Maybe the best way to illustrate the special meaning of the station Entry Signal to Danish Signaling is to look at a station only equipped with the absolutely necessary signals and boards. The station is a simple station on a single track line, with a siding for meets. This type of signal arrangement was very widespread in the past but today only a few remain. Typical line speeds where this signal arrangement is/was used is 75km/h (app. 45 mph) or 100 km/h (app. 60 mph).
The only main signals on the station are the Entry Signals. The Entry Signals in this example are shown as the simplest possible type to further bring forward a few oddities. If Distant Signals are installed, they are often the 2-lamp type, as illustrated here. Stopping Markers (Danish: Standsningsmærker) mark where a train entering the station should stop. The most straight track is the Through Track (Danish Gennemkørselsspor).
Entry Signals display the "Stop" (Danish: "Stop") aspect while the Distant Signals display "Caution" (Danish: "Kør Forsigtigt") when the station is in its normal state (i.e. no route set).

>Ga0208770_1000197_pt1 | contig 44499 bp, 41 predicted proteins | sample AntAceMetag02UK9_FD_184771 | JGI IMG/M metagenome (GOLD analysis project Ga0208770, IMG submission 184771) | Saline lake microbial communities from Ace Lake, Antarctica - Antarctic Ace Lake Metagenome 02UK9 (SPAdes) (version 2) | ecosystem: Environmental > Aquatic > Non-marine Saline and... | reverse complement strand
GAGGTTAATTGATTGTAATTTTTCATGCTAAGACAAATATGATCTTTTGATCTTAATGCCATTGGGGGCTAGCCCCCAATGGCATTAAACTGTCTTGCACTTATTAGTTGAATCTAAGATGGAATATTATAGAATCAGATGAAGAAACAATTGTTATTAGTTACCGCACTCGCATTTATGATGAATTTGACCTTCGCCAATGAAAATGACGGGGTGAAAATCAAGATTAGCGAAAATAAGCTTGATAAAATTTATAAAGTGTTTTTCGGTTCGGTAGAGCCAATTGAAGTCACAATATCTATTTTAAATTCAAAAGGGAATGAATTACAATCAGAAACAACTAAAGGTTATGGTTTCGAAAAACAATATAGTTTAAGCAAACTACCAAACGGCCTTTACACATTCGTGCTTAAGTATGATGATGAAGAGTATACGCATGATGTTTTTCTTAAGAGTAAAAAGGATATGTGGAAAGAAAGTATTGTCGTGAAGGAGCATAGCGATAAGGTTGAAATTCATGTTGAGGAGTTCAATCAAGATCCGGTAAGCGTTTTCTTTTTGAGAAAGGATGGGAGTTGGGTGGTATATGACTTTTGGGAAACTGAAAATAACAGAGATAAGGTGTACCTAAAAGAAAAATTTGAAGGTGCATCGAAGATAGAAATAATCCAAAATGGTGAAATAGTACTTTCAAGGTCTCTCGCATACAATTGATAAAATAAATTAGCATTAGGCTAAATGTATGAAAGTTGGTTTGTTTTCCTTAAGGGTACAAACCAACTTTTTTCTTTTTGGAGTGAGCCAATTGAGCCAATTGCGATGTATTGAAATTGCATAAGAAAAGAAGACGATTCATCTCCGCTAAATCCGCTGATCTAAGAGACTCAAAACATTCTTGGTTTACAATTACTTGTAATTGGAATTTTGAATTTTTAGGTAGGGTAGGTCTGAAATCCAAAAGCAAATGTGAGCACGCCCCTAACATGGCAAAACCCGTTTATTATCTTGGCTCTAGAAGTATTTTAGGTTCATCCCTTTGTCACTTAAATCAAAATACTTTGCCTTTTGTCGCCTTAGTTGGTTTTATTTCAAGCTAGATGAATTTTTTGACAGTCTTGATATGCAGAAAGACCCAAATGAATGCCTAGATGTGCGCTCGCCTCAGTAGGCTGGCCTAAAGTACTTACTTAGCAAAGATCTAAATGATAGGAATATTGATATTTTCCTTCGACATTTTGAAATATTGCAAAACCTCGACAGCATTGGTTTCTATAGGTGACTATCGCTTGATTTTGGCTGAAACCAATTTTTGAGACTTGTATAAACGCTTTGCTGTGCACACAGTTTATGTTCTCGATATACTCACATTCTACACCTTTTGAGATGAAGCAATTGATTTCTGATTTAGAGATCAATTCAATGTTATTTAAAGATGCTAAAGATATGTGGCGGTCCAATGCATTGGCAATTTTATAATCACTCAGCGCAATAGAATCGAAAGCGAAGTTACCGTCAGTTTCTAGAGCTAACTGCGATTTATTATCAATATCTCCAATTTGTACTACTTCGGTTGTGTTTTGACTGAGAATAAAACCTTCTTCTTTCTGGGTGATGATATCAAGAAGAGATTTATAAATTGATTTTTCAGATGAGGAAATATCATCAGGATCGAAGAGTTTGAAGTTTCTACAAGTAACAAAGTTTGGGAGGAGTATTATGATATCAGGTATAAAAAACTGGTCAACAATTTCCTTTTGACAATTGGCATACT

Trains stopped at the station may only depart after receiving the departure (hand) signal from the Station Master.
"Proceed" allows a train to enter the station and proceed to its appropriate stopping place. The simple entry signal shown here does not indicate at what speed or through which route the train is to enter the station. This information is defined in the employee timetable and may not be changed without the train being informed. "Proceed" is shown a one steady green.
"Proceed Through" indicates that a specific route is set, the so called Through Route (Danish: Gennemkørselstogvej). If a train scheduled to pass through the station must be stopped at the station instead, the train must be stopped at the Entry Signal and informed that it has to stop at the station. Only then can the train be signaled into the station by "Proceed".
The Distant Signal will show "Main Signal shows Proceed" (Danish: "Hovedsignalet viser kør"), regardless of the permitted speed in the Through Route.
The unmanned station is marked to the train crews by a signal of 3 white lights in a triangle, being displayed from a special signal located next to the Through Track. The 3 white lights indicate to the train crew that the train may depart without permission from the Station master. The signal is sometimes referred to as a Xmas Tree (Danish: Juletræ), and is unlit when the station is manned. When unmanned, a special key permits both though routes to be set at the same time:
Signals remain cleared regardless of any train occupying the station, and routes does not release while being traversed by trains.